Spring Fair of Homemade Wines at Soreq Winery

This post is from last year. This year’s festival will be on Friday, 29 April from 1000 – 1600. Don’ t miss it.

Soreq Winery, one of the first boutique wineries in Israel, is situated between the Ayalon and Soreq valleys, in a region where wine was produced as early as 3,000 years ago. The Shacham family founded the Soreq winery in 1994. Nir Shaham is the vintner and his parents, Heli and Yossi, are the proprietors. They now produce 10,000 bottles a year from a 30-year-old vineyard as well as a younger vineyard planted on the nearby slopes of the Judean Hills. The winery produces wine from Merlot, Grenache, Petit Verdoux, and Cabernet Sauvignon grapes.

Shortly after opening their winery, Nir Shaham, gave courses on winemaking which developed into the Soreq School of Winemaking. This school is attended by amateurs and professionals who are interested in winemaking at home or for those whose dream is to open a boutique winery, which is becoming more and more fashionable in Israel. For the past several years, Soreq winery has organized a homemade wine fair in the spring that showcases their current and past students. Some of their well-known offspring are Avidan, Mond, Nachshon, and Kadesh Barnea wineries.

This year’s fair featured about 40 winemakers, most of whom made only red wines, such as Merlot, Cabernet Sauvignon, and Shiraz, but there were a few brave souls that make white wines, dessert wines, and even one winemaker who made a decent rosé. One thing most of the home wineries have in common is that their products are not “technically” kosher, a process that costs more money than most of them can justify when the output is still small. Nevertheless, some of them produce wine that in practical terms is kosher, since they are religiously observant or traditional themselves and follow the rules of kashrut.

The enthusiasm of the winemakers was infectious and it made you want to try their wines that they have worked so hard on. Gytot Winery is a good example: Malkiel and Dina Hadari have been making wine for the past three years after Dina gave the Soreq Winery course as birthday present to her wine-loving husband. She told him, “You love drinking wine and talk about it all of the time, why don’t you try making it yourself.” They now have six oak barrels and all of the equipment they need to produce several thousand bottles of Merlot and Cabernet Sauvignon.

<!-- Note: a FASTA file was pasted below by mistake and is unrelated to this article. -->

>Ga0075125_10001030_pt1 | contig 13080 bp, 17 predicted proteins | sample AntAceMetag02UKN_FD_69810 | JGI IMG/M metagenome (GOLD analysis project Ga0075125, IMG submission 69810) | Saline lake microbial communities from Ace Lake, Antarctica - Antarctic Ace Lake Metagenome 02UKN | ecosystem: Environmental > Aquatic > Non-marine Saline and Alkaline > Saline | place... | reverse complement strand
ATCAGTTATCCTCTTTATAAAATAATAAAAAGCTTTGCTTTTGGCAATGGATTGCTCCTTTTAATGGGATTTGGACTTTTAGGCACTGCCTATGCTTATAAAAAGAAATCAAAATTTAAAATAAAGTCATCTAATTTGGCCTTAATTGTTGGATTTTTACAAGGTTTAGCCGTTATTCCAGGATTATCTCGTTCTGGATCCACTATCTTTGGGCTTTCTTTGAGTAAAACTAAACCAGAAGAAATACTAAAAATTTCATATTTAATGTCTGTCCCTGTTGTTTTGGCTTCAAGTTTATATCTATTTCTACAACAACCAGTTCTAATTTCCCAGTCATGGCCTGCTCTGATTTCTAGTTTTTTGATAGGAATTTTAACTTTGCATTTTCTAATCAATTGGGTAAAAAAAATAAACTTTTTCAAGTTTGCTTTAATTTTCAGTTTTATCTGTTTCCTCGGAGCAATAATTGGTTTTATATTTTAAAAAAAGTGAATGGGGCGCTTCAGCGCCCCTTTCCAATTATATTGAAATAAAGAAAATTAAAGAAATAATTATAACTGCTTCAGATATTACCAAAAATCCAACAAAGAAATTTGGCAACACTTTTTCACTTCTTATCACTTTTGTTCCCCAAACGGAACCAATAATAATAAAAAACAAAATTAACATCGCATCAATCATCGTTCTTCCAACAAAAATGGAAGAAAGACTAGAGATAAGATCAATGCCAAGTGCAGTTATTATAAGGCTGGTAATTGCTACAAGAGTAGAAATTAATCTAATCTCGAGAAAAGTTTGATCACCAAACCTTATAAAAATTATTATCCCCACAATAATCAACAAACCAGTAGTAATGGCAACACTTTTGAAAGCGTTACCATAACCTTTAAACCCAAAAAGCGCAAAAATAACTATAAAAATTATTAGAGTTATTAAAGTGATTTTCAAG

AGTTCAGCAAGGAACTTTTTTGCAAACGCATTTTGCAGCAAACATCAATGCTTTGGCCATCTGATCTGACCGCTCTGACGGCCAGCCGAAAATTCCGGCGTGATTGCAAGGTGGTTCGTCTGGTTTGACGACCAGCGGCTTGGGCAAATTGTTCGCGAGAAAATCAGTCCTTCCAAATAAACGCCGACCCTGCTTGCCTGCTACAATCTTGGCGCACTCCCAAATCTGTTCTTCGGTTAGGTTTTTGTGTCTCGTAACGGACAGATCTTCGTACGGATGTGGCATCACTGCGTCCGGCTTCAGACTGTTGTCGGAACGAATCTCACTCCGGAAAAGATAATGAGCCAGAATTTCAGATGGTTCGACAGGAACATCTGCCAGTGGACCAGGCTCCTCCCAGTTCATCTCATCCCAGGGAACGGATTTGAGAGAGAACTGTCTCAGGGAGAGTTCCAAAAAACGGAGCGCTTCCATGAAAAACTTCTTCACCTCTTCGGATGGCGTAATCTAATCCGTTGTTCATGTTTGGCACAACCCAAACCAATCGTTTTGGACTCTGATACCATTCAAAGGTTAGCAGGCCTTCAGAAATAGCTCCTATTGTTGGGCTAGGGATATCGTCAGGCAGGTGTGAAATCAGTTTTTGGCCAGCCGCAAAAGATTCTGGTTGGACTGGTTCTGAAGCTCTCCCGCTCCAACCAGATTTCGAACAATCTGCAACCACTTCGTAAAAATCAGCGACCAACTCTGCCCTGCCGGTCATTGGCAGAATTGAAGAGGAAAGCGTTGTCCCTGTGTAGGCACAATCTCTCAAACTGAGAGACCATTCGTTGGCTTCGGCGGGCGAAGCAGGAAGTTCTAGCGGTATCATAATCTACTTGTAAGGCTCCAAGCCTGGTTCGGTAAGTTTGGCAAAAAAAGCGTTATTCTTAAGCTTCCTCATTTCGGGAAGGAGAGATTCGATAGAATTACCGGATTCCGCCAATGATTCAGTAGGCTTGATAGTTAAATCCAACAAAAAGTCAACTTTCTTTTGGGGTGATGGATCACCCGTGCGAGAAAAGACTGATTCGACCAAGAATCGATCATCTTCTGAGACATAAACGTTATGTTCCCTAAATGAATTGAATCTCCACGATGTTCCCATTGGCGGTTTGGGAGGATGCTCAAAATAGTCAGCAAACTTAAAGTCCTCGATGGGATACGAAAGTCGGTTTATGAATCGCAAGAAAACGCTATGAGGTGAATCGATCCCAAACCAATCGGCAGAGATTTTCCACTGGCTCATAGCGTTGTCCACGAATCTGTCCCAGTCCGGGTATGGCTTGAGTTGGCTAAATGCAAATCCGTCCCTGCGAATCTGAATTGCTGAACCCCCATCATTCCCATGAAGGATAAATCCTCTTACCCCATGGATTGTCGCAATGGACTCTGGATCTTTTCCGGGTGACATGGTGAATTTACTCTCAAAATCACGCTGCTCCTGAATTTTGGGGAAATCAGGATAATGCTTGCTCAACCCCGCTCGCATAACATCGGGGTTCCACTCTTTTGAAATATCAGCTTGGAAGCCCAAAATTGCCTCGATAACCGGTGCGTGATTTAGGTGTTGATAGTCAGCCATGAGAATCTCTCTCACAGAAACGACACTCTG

This was my first time at the fair and I must say that I was quite impressed with the wines on offer, most of which I would buy and happily serve to guests at dinner. Actually, the real difficulty was deciding which were the best so that I could buy some without breaking the bank, even though the average price was about 70NIS (20USD) a bottle.

And if you are worried about drinking too much on an empty stomach, there were also beautiful vegetarian tapas for sale from Maya Ben Tzvi, a caterer who specializes in healthy vegetarian gourmet dishes.

Some of the tapas were grilled portobello mushrooms with a dollop of tomato confit, topped with a miniature potato pancake, stuffed zucchini and eggplant, and bruschetta with various toppings, such as poached pears and Roquefort cheese. They were delicious.

And to close your meal, you could try a delicious and not too sweet Delicate Passionfruit liqueur from the Fishbein family farm at Ein Irron in the north of the country.

Next year, I hope there will be an even bigger selection of wines, especially including whites and rosés; but I better have a hearty breakfast first.

Soreq Winery Homemade Wine Fair
Entrance fee: 55NIS
Moshav Tal Shachar

Tulip Winery: not just a business

Tulip Winery Sign

Tulip Winery, located in Kfar Tikva (Village of Hope), was established in 2003 by the Itzhaki family. The youngest son, Roy Itzhaki, established the Tulip Winery with a family investment. “I come from a family that works in construction and real estate, and we are wine freaks,” he says. “Seven years ago, we visited a wine exhibition at the Scottish House, and we saw someone sell 1,000 bottles he made at home. I started doing some research and found out that for 15,000 NIS, you can make two barrels of wine at home. Because it’s a messy process, I told my parents, ‘Let’s rent a place.'”

Kfar Tikva, which is close to the Itzhaki’s home, was already established as a long-term home for people with special needs, and had a small, experimental winery for its working residents. “The village had financial difficulties at the time, and they were trying to privatize a few of the occupational departments,” recalls Itzhaki. “I went to see it and they told me the winery was for sale. So I discussed with the family and we decided to buy it.”

Tulip Winery’s vineyards are located at Kfar Yuval and below Keren ben Zimra, in the North, where they grow Cabernet Sauvignon and Shiraz grapes. They have also have vineyards in the Judean Hills near Jerusalem at Moshav Matta and Karmei Yosef where they grow Cabernet Franc, Cabernet Sauvignon, Shiraz, Merlot and Petit Verdot grapes.

Tulip Winery Exterior